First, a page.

USD Amber Alert
The USD was soft against all the major currencies last week, except for the GBP which has faired well since the beginning of 2021 with a gain of 0.34% on the USD and 3.08% on the euro. This was mainly due to the U.K.’s rapid vaccine rollout. It appears that trend has reached its peak after concerns relating to the safety of AstraZeneca Plc’s vaccine, which the U.K. is heavily dependent on. The European Medicines Agency's safety committee has been reviewing very rare cases of unusual blood clots in people vaccinated with the Oxford-AstraZeneca vaccine. The UK is now facing a significant reduction in supply of doses during April, meaning that older people waiting for second doses will be prioritized over younger people getting their first shot.
The slowdown in UK vaccinations comes as the EU sees a sharp increase in vaccination rates, suggesting the Eurozone's woes concerning vaccinations is coming to an end. News reports suggest that the EU now projects that there will be sufficient vaccine supplies to immunize most people by the end of June. In new projections, the five largest countries (Germany, France, Italy, Spain, and the Netherlands) will be able to vaccinate a little more than half their populations. This is signaling to markets that a strong vaccine-induced rebound lies ahead.
This dovetails nicely in the performance of the USD last week. The USD has been in an uptrend since the beginning of 2021 due to its vaccine rollout and the fact that no other country has been able to match the amount of fiscal and monetary stimulus provided by the government and the central bank. Thus, the USD has been able to distance itself from the pack by the divergence theme. Last week currency movements may be pointing to a peak in this narrative.
Last Monday we saw the most bearish session since the beginning of the year for the US dollar index. The index recorded a bearish outside day, which means the price at the open and close of the second day are outside the range of the previous day. It wasn’t lost on me that this bearish reversal happened the day after the blowout US jobs numbers, suggesting that the USD-bullish divergence narrative may be fully discounted. Furthermore, my spidey-senses began to tingle when we also had outside reversal candles in the CAD, Yen, and CHF on the same day. Therefore, there have been some noteworthy technical developments to consider.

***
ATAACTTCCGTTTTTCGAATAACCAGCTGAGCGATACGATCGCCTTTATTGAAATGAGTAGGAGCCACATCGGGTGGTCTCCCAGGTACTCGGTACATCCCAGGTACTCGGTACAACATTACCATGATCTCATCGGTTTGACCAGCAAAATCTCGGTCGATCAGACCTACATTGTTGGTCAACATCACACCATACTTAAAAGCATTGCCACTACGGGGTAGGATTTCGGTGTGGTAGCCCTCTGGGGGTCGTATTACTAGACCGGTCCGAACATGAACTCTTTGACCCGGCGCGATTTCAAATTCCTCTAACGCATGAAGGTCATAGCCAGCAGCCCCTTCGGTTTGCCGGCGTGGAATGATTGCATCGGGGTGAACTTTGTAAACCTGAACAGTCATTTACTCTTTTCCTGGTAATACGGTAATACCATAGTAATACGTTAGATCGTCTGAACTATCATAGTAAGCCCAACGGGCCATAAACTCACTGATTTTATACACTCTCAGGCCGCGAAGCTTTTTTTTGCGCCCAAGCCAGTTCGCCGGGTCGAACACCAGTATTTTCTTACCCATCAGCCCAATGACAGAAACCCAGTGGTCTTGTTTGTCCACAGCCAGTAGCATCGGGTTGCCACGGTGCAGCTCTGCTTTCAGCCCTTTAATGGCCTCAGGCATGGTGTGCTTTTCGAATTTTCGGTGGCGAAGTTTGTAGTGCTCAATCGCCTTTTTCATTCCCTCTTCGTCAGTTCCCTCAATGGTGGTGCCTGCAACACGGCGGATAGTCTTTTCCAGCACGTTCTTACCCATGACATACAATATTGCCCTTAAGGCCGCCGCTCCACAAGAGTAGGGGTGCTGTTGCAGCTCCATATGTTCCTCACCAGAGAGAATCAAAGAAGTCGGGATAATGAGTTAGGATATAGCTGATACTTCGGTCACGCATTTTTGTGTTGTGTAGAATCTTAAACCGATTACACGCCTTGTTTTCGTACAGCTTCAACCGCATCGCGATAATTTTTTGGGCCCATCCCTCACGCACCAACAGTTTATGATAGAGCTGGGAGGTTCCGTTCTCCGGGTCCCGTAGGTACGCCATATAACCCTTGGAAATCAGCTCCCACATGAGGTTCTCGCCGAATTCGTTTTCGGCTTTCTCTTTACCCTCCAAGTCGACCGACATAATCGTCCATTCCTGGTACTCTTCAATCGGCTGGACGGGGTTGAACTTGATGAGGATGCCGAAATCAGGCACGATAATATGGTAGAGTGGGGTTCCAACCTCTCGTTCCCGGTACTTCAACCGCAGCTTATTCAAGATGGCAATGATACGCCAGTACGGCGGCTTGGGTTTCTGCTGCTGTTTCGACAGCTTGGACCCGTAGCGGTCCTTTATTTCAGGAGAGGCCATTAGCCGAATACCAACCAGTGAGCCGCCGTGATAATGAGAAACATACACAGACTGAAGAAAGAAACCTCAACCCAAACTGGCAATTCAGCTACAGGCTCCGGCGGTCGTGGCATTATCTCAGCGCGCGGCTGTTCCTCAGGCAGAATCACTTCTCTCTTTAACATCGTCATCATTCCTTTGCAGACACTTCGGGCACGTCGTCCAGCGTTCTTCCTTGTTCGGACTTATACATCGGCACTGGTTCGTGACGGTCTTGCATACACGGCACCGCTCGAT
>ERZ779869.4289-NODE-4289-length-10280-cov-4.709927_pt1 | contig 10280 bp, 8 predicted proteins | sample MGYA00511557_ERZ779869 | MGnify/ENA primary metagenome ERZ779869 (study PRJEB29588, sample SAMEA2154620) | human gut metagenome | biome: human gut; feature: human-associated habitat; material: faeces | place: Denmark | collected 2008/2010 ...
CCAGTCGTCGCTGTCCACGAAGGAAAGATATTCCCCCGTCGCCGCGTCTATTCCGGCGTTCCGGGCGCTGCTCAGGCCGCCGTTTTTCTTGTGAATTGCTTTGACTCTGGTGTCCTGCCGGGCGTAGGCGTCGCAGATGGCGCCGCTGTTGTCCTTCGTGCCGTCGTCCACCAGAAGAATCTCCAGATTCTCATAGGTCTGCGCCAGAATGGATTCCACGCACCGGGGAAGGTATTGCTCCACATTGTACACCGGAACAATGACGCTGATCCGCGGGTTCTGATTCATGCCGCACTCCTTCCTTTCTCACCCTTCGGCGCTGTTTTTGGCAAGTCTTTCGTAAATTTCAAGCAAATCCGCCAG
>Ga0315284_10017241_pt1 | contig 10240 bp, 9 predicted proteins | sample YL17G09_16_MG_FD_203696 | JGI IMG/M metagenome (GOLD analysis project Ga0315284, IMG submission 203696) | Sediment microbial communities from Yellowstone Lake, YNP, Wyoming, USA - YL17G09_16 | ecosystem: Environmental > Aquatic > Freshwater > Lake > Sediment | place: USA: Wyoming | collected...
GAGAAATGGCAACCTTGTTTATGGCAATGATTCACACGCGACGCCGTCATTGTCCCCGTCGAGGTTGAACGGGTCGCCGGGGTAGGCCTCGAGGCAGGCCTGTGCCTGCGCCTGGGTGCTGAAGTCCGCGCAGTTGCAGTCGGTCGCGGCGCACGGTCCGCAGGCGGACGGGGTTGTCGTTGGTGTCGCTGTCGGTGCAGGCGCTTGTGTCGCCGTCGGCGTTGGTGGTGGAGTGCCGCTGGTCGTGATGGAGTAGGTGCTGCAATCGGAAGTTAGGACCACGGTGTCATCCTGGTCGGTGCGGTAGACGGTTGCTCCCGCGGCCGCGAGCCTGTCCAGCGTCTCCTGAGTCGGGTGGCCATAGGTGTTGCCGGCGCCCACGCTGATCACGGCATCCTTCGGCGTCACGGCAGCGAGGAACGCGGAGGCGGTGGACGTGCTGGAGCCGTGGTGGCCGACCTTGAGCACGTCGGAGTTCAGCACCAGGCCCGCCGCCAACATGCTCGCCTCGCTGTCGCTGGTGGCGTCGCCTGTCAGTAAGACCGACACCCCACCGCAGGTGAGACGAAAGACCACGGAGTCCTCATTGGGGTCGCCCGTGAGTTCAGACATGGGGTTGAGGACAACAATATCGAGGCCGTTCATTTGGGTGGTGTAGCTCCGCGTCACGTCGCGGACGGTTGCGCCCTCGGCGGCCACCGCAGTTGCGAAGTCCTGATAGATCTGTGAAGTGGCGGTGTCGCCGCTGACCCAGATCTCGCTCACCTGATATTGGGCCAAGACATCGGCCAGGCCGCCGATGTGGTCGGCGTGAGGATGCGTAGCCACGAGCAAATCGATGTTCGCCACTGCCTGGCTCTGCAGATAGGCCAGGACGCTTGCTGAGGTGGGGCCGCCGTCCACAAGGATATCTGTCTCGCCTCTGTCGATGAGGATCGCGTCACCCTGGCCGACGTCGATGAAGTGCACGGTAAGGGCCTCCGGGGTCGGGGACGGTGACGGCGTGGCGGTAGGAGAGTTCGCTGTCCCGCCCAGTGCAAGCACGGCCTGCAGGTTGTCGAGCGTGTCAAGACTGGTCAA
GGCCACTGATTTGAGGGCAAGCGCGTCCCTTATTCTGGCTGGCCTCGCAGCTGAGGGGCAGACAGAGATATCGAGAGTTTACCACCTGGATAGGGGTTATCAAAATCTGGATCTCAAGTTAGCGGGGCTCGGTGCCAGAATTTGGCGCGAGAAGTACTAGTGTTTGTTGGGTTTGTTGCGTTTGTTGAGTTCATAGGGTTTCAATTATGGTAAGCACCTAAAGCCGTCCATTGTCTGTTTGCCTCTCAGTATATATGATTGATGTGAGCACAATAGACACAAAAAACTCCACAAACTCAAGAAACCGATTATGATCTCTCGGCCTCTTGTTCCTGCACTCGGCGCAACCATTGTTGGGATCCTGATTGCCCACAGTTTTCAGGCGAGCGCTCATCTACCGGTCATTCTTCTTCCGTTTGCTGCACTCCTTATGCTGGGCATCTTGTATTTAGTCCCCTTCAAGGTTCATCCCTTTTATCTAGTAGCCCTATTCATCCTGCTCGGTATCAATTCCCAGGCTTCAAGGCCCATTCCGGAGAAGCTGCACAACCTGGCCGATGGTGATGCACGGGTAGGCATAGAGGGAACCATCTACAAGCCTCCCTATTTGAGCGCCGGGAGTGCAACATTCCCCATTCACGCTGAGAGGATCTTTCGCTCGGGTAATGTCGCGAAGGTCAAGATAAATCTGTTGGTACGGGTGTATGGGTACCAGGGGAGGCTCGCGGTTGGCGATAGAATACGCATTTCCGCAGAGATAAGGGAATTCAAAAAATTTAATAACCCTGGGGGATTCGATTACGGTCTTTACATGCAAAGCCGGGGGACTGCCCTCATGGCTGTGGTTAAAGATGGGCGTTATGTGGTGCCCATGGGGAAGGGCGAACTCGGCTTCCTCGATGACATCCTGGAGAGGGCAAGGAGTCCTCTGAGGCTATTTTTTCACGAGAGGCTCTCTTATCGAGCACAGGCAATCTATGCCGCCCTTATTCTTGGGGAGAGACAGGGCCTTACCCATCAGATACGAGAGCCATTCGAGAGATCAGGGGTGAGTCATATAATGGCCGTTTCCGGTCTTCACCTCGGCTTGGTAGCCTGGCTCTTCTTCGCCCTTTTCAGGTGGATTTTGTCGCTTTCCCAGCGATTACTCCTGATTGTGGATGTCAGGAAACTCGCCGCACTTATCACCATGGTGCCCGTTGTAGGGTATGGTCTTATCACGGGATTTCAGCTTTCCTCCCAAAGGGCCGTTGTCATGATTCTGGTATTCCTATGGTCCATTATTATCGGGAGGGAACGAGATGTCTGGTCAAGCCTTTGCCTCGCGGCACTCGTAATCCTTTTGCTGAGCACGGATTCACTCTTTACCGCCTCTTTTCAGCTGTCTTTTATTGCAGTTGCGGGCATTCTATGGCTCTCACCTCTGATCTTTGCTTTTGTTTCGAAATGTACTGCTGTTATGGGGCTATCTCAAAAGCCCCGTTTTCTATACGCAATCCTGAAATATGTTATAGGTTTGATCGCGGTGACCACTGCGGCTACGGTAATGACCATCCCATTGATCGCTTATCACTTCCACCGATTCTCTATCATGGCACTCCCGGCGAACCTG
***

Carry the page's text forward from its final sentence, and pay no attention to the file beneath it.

The Citi Economic Surprise Index below shows that the rise for the Eurozone and Japan are much larger than the US. This may suggest that we are about to embark on some better economic numbers for those Covid depressed economies, especially with the help of increased vaccinations. This in turn would suggest that the US economic divergence over the rest of the global economy may be peaking and thus the USD may also be getting ready to turn lower.
In the week ahead, the inflation scare is about to ramp up with the releases of US March CPI. Last year's negative CPI prints will be dropping out of the year-over-year measures, thus the base-effect will make for strong inflation readings. Look for Fed speakers to push the “inflation is transitory” meme from here on out. This week will also bring an interest rate decision by the central bank of New Zealand, Manufacturing and Industrial Production from the UK, Germany’s ZEW, Bank of Canada’s Business Outlook Survey, Retail Sales from the US. Plus, on Friday, China will release all their major monthly data. Also of note, there will be US 3-year, 10-year, and 30-year bond auctions.
Senior FX Dealer,
Global Treasury Solutions
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